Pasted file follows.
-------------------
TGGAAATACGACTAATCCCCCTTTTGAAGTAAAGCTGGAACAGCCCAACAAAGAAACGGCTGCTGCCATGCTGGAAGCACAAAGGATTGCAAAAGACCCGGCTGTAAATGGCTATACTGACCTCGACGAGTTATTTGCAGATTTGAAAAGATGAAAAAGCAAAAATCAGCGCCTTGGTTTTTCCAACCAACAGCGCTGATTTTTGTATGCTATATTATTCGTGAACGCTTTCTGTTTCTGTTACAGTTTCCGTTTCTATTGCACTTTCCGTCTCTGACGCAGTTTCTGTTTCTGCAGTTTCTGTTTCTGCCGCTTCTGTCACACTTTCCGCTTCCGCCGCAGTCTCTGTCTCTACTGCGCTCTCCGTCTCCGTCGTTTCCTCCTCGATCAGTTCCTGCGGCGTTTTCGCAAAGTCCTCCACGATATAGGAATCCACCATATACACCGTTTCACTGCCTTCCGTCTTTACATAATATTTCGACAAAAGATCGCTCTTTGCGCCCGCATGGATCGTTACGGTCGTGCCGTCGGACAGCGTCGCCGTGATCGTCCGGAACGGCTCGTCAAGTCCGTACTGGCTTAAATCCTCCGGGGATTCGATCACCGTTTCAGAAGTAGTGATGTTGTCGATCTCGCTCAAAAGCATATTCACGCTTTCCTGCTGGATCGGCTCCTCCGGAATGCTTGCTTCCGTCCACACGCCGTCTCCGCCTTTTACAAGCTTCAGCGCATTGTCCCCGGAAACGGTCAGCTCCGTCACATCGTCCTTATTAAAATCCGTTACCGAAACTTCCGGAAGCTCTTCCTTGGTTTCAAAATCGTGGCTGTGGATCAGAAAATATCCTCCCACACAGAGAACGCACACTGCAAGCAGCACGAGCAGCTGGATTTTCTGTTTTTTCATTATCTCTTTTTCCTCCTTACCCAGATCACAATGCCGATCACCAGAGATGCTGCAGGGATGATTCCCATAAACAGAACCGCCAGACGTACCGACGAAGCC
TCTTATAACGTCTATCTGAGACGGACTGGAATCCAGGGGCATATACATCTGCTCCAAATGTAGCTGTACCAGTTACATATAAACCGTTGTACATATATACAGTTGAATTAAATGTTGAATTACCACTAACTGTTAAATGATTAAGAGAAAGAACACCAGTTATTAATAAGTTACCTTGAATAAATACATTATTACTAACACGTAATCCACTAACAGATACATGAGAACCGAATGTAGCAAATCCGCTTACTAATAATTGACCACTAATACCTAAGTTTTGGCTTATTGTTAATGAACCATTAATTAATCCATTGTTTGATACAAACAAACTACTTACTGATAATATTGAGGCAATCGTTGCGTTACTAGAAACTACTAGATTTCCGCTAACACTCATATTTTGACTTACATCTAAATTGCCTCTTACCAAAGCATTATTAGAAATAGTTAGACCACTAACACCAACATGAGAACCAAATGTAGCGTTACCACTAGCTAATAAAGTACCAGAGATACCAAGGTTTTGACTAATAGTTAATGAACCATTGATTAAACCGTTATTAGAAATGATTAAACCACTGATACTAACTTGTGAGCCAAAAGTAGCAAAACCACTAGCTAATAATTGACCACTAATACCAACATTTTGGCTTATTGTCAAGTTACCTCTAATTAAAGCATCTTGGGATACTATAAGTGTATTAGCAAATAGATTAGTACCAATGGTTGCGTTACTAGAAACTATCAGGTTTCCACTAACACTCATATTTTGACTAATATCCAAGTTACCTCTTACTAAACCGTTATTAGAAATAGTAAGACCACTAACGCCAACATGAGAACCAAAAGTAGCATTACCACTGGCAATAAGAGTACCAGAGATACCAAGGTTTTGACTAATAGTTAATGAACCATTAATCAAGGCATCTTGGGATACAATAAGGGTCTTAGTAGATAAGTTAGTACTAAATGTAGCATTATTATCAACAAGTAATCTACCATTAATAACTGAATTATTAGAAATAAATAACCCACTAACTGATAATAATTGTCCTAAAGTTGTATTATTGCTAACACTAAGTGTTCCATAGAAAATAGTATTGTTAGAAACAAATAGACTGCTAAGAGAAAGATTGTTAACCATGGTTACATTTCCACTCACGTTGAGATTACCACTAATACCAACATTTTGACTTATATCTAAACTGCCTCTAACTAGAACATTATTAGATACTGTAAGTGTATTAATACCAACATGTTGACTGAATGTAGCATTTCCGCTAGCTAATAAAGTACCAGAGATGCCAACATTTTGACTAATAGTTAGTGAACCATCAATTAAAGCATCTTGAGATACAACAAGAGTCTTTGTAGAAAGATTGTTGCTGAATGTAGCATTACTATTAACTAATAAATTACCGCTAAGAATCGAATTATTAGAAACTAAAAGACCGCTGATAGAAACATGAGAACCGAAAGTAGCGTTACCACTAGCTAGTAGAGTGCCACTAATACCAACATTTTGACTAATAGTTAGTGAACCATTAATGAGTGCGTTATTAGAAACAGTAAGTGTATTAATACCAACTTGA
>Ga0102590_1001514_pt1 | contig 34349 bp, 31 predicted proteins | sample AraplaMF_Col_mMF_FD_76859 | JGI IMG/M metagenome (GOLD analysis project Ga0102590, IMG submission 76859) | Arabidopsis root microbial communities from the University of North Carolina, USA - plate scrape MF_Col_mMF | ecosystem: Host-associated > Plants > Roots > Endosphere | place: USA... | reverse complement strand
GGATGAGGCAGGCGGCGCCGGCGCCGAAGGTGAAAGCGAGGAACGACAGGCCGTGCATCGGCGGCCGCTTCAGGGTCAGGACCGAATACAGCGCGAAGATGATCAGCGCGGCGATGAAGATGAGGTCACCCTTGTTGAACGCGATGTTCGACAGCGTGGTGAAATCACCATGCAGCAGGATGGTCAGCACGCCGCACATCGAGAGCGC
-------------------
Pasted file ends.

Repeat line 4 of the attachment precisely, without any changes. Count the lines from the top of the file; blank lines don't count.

GGATGAGGCAGGCGGCGCCGGCGCCGAAGGTGAAAGCGAGGAACGACAGGCCGTGCATCGGCGGCCGCTTCAGGGTCAGGACCGAATACAGCGCGAAGATGATCAGCGCGGCGATGAAGATGAGGTCACCCTTGTTGAACGCGATGTTCGACAGCGTGGTGAAATCACCATGCAGCAGGATGGTCAGCACGCCGCACATCGAGAGCGC